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Posts for: cfbudd
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Mar 27, 2017 14:10:50   #
cfbudd wrote:
I think the 2nd one is cool without any resizing or repositioning of anything.


Oh, and why? Because it states your business. The first one does nothing for you.
 
Mar 27, 2017 14:08:51   #
toptrainer wrote:
I had a pro create a logo for me, which one do you like, and why? and would you change anything in it.


I think the 2nd one is cool without any resizing or repositioning of anything.
Mar 27, 2017 13:55:47   #
Dave Craig wrote:
Here is my dilemma I just purchased a studio light/flash and I can’t get it to wok correctly with my camera I have a 5d mark ll setup with a cannon 70-200 2.8 IS L USM lens when I hook to my remote trigger the camera says the flash power is off yet it will flash when I shoot, I only have the control over the flash on the studio light itself The studio light and trigger manual say it will work on a 5d ll. so what am I doing wrong, I’m stumped! And yes I'm a newbie.


If you don't want the flash to fire, you have to turn the trigger off. The camera has no idea what's going on with the trigger.
Mar 24, 2017 22:44:30   #
repleo wrote:
Another reason to go mirrorless !!!


Huh??
Mar 24, 2017 16:00:44   #
John Gerlach wrote:
What I said in the book years ago is likely true. I do believe most photographers probably prefer aperture-priority (perhaps as they do today), and so did Barbar back then. I tried it years ago when I first went to digital in 2003, but the problems it created were so serious I soon abandoned it. And I have rarely used it for any reason since. Prior to 2003, I only used manual with film, so I did not find out how often light in the viewfinder caused underexposure. I avoided that problem accidently by just using manual exposure with film, but digital made the pitfalls readily evident. So back to manual, especially for landscapes for many reasons. If you don't think you have a light through the viewfinder problem with your system, try this test. Put the camera on any auto mode and a polarizer over the lens. Point the camera at a dark area in the shade, but arrange the camera so sun can shine into the uncovered viewfinder. Look at the auto exposure that is set by the camera. Now cover the viewfinder with your hand or close the curtain. If there is a difference, that is the problem. If the unblocked viewfinder says 1/8 second at f/16, and the covered viewfinder says 1/30 at f/16, that means the image will be seriously too dark with auto exposure due to ambient passing into the viewfinder.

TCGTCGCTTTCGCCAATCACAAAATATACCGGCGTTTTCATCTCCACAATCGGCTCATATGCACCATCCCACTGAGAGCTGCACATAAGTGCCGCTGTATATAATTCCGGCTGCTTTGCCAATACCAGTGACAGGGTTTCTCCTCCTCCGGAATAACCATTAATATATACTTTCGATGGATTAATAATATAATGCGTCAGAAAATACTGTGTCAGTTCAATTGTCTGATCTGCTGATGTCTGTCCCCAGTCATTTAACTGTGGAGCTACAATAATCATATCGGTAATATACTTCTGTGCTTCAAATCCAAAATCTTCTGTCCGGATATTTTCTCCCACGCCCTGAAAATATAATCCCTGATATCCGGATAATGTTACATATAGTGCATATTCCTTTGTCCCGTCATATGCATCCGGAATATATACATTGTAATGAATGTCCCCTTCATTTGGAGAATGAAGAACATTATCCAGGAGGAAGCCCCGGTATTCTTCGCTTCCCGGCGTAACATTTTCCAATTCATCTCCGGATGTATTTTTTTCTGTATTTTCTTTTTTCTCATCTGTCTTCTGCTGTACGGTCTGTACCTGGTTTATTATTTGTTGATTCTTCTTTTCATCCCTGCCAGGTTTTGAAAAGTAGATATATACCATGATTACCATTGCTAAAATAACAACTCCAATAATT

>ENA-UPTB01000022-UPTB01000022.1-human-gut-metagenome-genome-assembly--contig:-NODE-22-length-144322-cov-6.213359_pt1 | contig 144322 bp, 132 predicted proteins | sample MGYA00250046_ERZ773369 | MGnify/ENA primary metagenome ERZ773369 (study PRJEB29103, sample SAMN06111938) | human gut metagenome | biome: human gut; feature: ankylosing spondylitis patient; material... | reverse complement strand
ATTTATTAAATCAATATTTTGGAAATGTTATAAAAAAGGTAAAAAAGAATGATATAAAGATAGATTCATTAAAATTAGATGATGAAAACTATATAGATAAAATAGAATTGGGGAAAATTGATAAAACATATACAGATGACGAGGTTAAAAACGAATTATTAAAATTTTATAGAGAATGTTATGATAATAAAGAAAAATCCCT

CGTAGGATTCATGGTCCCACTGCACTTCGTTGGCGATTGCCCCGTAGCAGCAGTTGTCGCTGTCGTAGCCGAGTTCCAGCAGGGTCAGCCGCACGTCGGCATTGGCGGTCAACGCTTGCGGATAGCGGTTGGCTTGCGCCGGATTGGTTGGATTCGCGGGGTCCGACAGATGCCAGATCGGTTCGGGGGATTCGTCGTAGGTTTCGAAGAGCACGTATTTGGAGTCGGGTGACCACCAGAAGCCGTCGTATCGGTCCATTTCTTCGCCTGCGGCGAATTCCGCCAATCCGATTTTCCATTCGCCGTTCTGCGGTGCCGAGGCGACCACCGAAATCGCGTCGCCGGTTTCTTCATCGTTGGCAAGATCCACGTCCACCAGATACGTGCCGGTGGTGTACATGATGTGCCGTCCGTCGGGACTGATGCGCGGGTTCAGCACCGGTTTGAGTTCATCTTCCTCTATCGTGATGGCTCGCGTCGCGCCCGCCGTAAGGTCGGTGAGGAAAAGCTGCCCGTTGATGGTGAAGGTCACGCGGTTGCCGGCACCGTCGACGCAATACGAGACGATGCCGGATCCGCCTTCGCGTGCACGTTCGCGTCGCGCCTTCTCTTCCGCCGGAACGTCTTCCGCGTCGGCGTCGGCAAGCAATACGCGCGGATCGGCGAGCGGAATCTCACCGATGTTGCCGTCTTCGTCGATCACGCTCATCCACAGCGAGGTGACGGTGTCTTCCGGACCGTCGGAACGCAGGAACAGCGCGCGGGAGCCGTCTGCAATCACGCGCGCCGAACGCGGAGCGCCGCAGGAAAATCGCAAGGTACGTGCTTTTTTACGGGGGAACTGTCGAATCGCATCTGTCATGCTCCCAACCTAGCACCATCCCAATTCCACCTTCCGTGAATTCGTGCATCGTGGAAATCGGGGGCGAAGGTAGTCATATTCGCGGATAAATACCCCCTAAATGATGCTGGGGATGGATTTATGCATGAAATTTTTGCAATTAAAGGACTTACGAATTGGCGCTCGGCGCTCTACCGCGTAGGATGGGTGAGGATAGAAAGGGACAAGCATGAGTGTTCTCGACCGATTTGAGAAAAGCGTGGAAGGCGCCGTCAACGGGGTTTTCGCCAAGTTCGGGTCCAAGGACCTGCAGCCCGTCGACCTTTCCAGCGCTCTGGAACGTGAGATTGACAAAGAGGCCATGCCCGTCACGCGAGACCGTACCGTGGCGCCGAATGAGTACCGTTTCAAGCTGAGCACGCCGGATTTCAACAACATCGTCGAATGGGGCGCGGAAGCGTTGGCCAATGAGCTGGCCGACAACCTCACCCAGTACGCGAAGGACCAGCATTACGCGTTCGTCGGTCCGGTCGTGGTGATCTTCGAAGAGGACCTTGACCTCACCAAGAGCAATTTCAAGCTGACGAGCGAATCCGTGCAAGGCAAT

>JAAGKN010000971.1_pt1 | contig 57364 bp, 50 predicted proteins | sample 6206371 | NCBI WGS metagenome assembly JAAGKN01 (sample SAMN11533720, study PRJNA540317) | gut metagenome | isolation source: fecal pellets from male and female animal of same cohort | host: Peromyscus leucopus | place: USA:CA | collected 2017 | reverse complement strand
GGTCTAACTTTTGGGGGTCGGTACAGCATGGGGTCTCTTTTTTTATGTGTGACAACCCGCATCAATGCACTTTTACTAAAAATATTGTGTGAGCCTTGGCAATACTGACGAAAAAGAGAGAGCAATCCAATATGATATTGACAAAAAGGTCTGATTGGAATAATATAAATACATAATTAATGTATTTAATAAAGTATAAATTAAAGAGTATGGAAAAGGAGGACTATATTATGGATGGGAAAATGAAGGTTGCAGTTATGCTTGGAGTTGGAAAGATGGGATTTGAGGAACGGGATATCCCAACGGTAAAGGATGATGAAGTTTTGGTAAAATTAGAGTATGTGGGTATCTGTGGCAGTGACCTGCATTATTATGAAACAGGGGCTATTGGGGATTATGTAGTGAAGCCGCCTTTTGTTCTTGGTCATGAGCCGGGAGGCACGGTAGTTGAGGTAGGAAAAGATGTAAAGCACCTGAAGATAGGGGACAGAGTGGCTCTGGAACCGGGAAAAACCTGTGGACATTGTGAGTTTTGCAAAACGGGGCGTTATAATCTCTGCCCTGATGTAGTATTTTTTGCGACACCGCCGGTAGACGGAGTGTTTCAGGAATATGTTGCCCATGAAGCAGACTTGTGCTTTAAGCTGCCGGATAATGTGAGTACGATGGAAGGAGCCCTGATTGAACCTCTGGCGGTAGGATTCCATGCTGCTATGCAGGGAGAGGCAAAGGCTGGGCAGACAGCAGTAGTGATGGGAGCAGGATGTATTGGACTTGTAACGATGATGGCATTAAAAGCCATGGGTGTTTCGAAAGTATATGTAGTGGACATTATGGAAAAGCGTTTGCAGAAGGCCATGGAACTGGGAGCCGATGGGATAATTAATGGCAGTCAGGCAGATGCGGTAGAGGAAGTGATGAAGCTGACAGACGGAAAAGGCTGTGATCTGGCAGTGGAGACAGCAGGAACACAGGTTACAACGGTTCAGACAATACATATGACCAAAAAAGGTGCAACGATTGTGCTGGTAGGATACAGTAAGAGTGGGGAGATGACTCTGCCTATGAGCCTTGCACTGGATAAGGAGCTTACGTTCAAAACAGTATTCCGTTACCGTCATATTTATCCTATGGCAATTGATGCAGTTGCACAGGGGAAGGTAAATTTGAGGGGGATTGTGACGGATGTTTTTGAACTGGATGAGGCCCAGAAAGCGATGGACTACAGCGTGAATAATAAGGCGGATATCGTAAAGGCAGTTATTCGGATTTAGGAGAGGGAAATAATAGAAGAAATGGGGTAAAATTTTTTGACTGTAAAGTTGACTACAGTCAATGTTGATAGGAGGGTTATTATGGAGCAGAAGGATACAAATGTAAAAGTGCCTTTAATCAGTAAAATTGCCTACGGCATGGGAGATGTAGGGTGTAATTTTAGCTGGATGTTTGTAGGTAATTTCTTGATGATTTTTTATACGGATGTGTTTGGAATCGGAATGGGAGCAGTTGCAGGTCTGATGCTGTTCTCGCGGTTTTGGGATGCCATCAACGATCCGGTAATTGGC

What I said in the book years ago is likely true. ... (show quote)


I'm lost. What has light in the viewfinder and the problems it caused you to do with using aperture-priority exposure? And how does manual exposure then solve your problem by preventing light from entering the viewfinder?
Mar 24, 2017 15:01:03   #
John Gerlach wrote:
Hi Hogs,

I am about to begin the second revision of my landscape photography book by Focal Press.? Exposure and metering are important skills to master. Over 40 years of photographing close-ups, wildlife. and countless landscapes for fun and to earn a living, I have never found a situation where aperture-priority works better than the other choices I prefer that include shutter-priority, manual, shutter-priority and Auto ISO, or just manually setting a known exposure for stuff too small to meter like stars. Can any one think of a situation where aperture-priority really works best in case it should be in the updated book. I never have found a reason to use aperture-priority, but that doesn't mean there aren't any! Thanks for considering this question.
Hi Hogs, br br I am about to begin the second rev... (show quote)


"-so aperture priority is often used by landscape photographers.", page 65 of the original Focal Press book by John and Barbara Gerlach on the subject of landscape photography, "Digital Landscape Photography".
 
Mar 24, 2017 14:42:08   #
John Gerlach wrote:
Hi Hogs,